New York Photo Review
Volume 4 Issue 8 February 19 to 26, 2013

The Genetic Wars by Barbara Confino

Nicholas and Bebe
Nicholas Nixon
Here and Now
Ed Barnas
Bebe and I by Nicholas Nixon. Source:
Nicholas Nixon, "Bebe and I" 2011

Nicholas Nixon is perhaps best known for his ongoing series of the Brown sisters, his wife Bebe and her three siblings, photographed annually since 1975. What began as a snapshot, albeit with an 8x10 view camera, has evolved into a major work documenting their relationship over the decades, and what would, in the research world, be called a longitudinal study.

In contrast, Nixon’s current show at Pace/McGill, entitled “Here and Now,” consists of photographs taken in Massachusetts and France from 2010 to 2011 and could be classified as a latitudinal study. The majority are double portraits: closely cropped images of Nicholas and Bebe, relaxed images of centenarians with a partner, child or caregiver, and babies with the mother in the background. Interspersed with these are some pastoral scenes. Most of the two dozen silver gelatin prints are contacts from 11x14 negatives, with a few enlarged to 15x 18 (two of Bebe solo and all four of the baby portraits).

The exhibit opens with the self-portraits, reminiscent of casual self-portraits taken with the camera held at arm’s length (but much more deliberately with a view camera). While Nixon can focus and compose with Bebe’s image on the ground glass, there is still the element of chance when he moves in front the of lens to join her for the exposure, especially since a number of these images are closely cropped on the lips, the eyes, the nose. These are not necessarily “pretty” pictures, but they are honest in their portrayal of the intimacy in a long-term relationship.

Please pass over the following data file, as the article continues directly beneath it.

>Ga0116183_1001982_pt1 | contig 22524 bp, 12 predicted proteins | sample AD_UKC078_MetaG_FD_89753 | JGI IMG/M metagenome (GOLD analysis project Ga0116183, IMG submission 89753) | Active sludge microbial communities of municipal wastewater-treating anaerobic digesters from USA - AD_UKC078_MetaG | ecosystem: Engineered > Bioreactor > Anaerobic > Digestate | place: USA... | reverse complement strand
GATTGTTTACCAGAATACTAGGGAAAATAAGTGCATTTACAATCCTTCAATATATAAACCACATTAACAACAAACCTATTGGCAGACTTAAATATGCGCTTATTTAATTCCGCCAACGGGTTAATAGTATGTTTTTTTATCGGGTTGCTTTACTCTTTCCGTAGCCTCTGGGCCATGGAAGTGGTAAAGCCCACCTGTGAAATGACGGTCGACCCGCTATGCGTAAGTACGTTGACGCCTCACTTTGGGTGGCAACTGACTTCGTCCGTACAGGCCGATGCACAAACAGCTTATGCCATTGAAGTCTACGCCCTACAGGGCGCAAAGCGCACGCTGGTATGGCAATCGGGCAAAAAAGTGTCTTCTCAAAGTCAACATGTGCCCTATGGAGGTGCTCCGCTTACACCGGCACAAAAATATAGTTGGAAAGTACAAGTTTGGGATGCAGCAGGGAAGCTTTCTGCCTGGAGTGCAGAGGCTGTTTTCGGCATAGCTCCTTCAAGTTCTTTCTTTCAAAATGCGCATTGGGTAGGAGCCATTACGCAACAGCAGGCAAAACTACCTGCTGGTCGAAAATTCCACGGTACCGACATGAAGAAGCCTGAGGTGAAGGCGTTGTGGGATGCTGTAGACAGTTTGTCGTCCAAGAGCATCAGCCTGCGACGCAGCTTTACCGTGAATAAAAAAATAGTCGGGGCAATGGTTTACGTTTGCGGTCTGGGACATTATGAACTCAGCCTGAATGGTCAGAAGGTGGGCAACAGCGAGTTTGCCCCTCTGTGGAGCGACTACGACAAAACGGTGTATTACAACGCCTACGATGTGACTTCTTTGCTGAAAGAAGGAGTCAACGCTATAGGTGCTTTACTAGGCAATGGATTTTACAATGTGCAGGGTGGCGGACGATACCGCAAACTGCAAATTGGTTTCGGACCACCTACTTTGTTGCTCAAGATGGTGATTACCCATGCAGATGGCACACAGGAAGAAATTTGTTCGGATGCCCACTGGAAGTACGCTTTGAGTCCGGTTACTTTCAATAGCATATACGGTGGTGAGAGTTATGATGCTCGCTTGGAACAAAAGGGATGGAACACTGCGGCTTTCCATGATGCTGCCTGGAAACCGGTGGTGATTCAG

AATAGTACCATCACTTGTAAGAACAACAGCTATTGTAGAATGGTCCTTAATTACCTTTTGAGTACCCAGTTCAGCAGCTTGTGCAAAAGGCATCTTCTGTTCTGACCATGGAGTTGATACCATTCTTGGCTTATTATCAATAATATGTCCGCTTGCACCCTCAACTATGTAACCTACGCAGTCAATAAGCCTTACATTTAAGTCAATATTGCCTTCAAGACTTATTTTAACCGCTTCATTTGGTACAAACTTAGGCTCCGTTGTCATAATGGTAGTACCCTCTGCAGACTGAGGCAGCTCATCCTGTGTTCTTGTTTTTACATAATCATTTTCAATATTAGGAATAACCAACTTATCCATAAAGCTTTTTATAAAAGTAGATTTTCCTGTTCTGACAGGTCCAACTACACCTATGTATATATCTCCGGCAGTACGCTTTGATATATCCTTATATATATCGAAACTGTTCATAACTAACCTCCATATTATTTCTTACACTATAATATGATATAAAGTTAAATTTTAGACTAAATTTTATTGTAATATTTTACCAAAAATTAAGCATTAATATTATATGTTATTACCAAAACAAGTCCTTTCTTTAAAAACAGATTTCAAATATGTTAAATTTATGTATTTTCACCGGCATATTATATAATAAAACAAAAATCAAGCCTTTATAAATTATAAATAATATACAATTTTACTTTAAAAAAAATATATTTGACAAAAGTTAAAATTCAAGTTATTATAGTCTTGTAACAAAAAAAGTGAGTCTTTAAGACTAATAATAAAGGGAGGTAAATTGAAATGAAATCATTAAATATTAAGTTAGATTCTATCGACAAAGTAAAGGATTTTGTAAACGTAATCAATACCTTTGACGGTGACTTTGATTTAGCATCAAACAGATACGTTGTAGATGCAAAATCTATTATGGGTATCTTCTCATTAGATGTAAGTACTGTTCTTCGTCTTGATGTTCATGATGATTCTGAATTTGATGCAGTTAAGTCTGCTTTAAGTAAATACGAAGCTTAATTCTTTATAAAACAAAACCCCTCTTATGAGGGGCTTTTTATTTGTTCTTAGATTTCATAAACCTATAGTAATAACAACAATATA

Oscar and Leon Cantor by Nicholas Nixon. Source:
Nicholas Nixon, "Oscar and Leon Cantor" 2011

A trio of woodland scenes serve as a break in the sequence before moving on to the more formal portraits, including another self-portrait with Bebe looking straight at the camera and Nicholas, eyes downcast, his arm around her. Taken a bit further back than the other self-portraits, it serves as a stylistic bridge to the quartet of double portraits of centenarians. Nixon’s expression is somber and reflective, a contrast to the smiles of his elders. Moving from the omega to the alpha, we come to four babies, pictured front and center, the mothers relegated to the background.

Four scenes from nature close the sequence – images of fruit and flowers photographed as if just seen in passing along a path, their short lifespan a counterpoint to the century depicted in the portraits. Perhaps they are a subtle reference to Ingmar Bergman’s film Wild Strawberries. In any event, the next to last image in particular struck me as a memento mori: three roses, with the one in fullest bloom already so heavy it had broken its stem and would soon die.

Nicholas Nixon
Here and Now

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